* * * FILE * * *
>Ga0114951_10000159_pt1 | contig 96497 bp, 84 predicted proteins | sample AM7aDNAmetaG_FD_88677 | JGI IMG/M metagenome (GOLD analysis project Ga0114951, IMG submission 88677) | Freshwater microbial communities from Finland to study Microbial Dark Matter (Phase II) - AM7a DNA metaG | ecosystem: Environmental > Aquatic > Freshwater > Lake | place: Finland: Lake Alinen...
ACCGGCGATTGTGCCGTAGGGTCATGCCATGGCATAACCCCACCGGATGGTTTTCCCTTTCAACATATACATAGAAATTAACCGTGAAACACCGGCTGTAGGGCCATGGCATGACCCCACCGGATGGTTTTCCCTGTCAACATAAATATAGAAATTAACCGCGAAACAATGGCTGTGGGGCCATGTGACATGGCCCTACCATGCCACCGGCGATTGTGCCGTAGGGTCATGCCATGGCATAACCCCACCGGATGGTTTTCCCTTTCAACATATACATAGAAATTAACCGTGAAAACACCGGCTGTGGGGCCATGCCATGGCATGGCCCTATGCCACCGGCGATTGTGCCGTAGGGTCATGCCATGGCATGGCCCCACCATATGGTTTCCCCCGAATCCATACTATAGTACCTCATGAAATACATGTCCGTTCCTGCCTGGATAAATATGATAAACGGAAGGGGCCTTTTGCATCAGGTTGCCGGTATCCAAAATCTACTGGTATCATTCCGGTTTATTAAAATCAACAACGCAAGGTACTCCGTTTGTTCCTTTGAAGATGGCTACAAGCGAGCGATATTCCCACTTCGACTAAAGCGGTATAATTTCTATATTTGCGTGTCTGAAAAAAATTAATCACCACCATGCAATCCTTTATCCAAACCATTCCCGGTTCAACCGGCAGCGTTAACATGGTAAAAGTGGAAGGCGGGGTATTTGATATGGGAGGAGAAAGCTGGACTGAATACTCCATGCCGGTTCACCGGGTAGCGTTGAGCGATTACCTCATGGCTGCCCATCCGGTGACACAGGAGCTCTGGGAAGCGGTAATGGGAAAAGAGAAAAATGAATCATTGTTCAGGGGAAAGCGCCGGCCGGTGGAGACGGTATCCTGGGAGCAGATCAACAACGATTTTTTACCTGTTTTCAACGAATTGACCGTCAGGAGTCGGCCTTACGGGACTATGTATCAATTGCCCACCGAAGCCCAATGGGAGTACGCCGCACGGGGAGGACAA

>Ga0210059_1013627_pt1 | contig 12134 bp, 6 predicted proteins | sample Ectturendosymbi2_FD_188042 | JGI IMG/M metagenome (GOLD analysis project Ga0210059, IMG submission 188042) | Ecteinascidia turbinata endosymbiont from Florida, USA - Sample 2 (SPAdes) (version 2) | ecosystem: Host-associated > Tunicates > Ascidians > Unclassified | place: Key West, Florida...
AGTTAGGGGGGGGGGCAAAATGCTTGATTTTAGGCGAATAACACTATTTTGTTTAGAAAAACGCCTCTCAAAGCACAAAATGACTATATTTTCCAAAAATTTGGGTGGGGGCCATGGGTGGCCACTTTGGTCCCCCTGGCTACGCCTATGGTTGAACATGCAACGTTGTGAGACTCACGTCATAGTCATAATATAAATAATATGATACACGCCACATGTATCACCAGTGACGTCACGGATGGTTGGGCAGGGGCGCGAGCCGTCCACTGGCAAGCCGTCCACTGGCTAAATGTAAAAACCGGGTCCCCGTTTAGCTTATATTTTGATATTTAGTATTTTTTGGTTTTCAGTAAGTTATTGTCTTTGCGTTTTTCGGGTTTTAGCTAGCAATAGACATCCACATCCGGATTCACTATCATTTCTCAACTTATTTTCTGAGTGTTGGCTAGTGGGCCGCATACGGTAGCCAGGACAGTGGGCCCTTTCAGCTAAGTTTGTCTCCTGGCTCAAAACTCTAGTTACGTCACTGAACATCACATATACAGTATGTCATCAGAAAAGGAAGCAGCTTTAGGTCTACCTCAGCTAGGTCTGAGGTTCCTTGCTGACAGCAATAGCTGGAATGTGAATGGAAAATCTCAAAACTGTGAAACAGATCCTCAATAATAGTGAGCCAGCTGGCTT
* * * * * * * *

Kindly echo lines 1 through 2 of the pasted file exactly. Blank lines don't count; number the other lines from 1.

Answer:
>Ga0114951_10000159_pt1 | contig 96497 bp, 84 predicted proteins | sample AM7aDNAmetaG_FD_88677 | JGI IMG/M metagenome (GOLD analysis project Ga0114951, IMG submission 88677) | Freshwater microbial communities from Finland to study Microbial Dark Matter (Phase II) - AM7a DNA metaG | ecosystem: Environmental > Aquatic > Freshwater > Lake | place: Finland: Lake Alinen...
ACCGGCGATTGTGCCGTAGGGTCATGCCATGGCATAACCCCACCGGATGGTTTTCCCTTTCAACATATACATAGAAATTAACCGTGAAACACCGGCTGTAGGGCCATGGCATGACCCCACCGGATGGTTTTCCCTGTCAACATAAATATAGAAATTAACCGCGAAACAATGGCTGTGGGGCCATGTGACATGGCCCTACCATGCCACCGGCGATTGTGCCGTAGGGTCATGCCATGGCATAACCCCACCGGATGGTTTTCCCTTTCAACATATACATAGAAATTAACCGTGAAAACACCGGCTGTGGGGCCATGCCATGGCATGGCCCTATGCCACCGGCGATTGTGCCGTAGGGTCATGCCATGGCATGGCCCCACCATATGGTTTCCCCCGAATCCATACTATAGTACCTCATGAAATACATGTCCGTTCCTGCCTGGATAAATATGATAAACGGAAGGGGCCTTTTGCATCAGGTTGCCGGTATCCAAAATCTACTGGTATCATTCCGGTTTATTAAAATCAACAACGCAAGGTACTCCGTTTGTTCCTTTGAAGATGGCTACAAGCGAGCGATATTCCCACTTCGACTAAAGCGGTATAATTTCTATATTTGCGTGTCTGAAAAAAATTAATCACCACCATGCAATCCTTTATCCAAACCATTCCCGGTTCAACCGGCAGCGTTAACATGGTAAAAGTGGAAGGCGGGGTATTTGATATGGGAGGAGAAAGCTGGACTGAATACTCCATGCCGGTTCACCGGGTAGCGTTGAGCGATTACCTCATGGCTGCCCATCCGGTGACACAGGAGCTCTGGGAAGCGGTAATGGGAAAAGAGAAAAATGAATCATTGTTCAGGGGAAAGCGCCGGCCGGTGGAGACGGTATCCTGGGAGCAGATCAACAACGATTTTTTACCTGTTTTCAACGAATTGACCGTCAGGAGTCGGCCTTACGGGACTATGTATCAATTGCCCACCGAAGCCCAATGGGAGTACGCCGCACGGGGAGGACAA